Alternatives to the use of ultraviolet light, x-ray radiation may be employed under certain circumstances. Of course, if x-ray radiation is to be employed the resist must be a negative working resist sensitive to that radiation. Furthermore, and more important, the original plating 24 must be thick enough to provide a reasonable contrast ratio for subsequent processing. Furthermore, of course, the substrate 20 should be transparent to the x-ray radiation. After the resist is developed, another plating step (illustrated in FIG. 3H) can be carried out. The plating metal employed should be selected so that it is not attacked by the etchants employed in removing the intermediate layer in a later step of the process and also a metal which is neither cathodic nor anodic to the first plated layer. Any techniques consisting of constant current, potentiostatic or pulse potentiostatic plating may be employed.
If the plating step, shown in FIG. 3H, does not produce a metal layer to a sufficient thickness for the desired purposes, additional steps of applying negative resist, exposure through the substrate, development and plating can be employed until the resulting mask thickness reaches the desired level. Of course, for each of the subsequent exposure steps, the exposure time should be increased inasmuch as the radiation must pass through thicker and thicker resist layers.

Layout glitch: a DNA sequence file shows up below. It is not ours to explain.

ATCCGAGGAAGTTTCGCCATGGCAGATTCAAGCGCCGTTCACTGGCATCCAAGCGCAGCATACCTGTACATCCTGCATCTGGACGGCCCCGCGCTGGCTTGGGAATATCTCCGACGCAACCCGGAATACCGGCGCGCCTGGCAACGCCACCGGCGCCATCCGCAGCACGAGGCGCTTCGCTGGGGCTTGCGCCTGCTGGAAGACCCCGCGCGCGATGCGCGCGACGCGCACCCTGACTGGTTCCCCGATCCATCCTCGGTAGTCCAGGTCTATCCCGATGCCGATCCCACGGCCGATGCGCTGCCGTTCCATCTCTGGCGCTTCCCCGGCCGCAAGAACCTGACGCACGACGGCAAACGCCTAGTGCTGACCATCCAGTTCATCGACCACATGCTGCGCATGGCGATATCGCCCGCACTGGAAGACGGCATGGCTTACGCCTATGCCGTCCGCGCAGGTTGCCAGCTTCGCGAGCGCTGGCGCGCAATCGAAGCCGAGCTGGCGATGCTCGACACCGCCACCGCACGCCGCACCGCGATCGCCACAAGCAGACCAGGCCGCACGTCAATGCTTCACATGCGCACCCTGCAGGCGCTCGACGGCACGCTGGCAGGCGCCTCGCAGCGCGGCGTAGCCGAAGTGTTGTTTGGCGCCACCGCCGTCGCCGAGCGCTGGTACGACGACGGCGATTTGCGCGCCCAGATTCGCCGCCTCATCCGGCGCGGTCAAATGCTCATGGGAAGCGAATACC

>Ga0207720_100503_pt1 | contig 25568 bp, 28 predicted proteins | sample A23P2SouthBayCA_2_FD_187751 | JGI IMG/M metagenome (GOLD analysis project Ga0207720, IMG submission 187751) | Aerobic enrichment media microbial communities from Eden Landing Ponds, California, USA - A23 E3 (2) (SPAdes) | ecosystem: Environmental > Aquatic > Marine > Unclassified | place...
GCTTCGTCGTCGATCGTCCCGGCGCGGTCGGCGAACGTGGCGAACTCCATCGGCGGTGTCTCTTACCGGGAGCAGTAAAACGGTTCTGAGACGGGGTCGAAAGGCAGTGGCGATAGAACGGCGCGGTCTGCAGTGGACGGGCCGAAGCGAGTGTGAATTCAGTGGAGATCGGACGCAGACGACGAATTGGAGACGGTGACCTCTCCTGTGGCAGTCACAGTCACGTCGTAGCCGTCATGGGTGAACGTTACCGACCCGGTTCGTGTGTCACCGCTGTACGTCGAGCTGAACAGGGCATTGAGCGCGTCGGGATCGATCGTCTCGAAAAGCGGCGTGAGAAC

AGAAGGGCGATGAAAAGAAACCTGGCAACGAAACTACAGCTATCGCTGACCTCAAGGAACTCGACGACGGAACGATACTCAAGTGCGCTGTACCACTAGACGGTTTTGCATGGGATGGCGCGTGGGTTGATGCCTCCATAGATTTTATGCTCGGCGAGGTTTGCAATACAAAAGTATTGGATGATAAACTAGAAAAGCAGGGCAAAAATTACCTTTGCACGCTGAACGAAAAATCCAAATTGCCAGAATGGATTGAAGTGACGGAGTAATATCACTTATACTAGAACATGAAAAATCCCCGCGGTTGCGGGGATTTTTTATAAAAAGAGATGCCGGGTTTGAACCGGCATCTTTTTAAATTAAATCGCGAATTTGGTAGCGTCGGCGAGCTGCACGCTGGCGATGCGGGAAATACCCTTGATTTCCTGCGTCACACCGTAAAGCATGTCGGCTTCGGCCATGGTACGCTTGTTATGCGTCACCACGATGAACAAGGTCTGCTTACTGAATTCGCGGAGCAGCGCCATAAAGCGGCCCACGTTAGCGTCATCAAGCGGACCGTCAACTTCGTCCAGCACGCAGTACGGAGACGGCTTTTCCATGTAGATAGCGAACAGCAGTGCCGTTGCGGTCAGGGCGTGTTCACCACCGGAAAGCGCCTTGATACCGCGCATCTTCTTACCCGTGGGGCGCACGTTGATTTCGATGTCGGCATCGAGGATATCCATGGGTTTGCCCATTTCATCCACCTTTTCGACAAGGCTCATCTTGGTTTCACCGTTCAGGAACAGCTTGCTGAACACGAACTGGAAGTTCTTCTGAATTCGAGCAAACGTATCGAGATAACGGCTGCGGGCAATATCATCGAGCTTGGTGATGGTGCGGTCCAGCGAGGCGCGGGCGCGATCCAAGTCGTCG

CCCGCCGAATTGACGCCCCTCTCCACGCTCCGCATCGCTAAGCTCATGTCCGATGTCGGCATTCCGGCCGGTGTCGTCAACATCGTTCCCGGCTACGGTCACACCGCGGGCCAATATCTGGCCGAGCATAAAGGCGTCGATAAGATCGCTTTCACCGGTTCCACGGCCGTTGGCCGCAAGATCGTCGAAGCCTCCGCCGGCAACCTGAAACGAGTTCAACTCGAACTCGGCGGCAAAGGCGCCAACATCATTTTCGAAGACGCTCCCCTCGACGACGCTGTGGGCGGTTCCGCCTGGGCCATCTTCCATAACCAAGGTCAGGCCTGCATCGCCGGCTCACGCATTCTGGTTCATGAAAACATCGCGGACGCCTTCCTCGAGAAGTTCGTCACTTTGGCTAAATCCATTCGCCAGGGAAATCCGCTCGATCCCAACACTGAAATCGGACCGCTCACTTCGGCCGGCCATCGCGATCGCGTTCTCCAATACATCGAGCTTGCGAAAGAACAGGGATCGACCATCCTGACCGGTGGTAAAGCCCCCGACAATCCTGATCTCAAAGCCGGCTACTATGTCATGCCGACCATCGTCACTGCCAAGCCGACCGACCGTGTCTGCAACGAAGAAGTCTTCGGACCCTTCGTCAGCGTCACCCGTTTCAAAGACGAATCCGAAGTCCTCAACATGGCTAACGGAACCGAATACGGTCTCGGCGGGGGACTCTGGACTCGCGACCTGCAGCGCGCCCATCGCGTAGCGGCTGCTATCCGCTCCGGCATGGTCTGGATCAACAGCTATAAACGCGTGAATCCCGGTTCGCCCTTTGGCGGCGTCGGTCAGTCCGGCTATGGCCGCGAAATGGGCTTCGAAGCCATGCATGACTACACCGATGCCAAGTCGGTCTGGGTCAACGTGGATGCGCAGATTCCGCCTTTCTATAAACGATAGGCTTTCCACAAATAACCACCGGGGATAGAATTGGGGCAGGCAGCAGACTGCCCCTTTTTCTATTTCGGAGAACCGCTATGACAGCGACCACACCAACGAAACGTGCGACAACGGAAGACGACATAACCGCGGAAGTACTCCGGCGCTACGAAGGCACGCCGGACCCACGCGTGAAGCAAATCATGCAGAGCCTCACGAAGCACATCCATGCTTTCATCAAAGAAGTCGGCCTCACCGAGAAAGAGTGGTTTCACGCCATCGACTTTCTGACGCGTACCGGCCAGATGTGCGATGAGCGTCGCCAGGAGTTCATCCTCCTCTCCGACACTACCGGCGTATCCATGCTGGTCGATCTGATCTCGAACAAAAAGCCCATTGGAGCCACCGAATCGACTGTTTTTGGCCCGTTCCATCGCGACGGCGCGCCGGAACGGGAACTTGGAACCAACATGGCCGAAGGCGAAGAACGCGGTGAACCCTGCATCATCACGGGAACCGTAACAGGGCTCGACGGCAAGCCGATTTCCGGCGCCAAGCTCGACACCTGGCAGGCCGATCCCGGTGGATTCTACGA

The remaining steps in the process are steps necessary to fabricate the mask frame and finally the removal of the intermediate layer to float the mask off the substrate. These steps can be similar to those explained with reference to FIGS. 1A through 1K, more particularly, FIGS. 1H-1K. These operations employ conventional exposure of the substrate through a frame mask.
As a further aid in describing the present invention a number of non-limiting examples will now be described of specific processes for fabricating a self-supporting mask suitable for electron beam projection. Example 1 employs a positive resist for the second exposure step whereas example 2 employs a negative resist.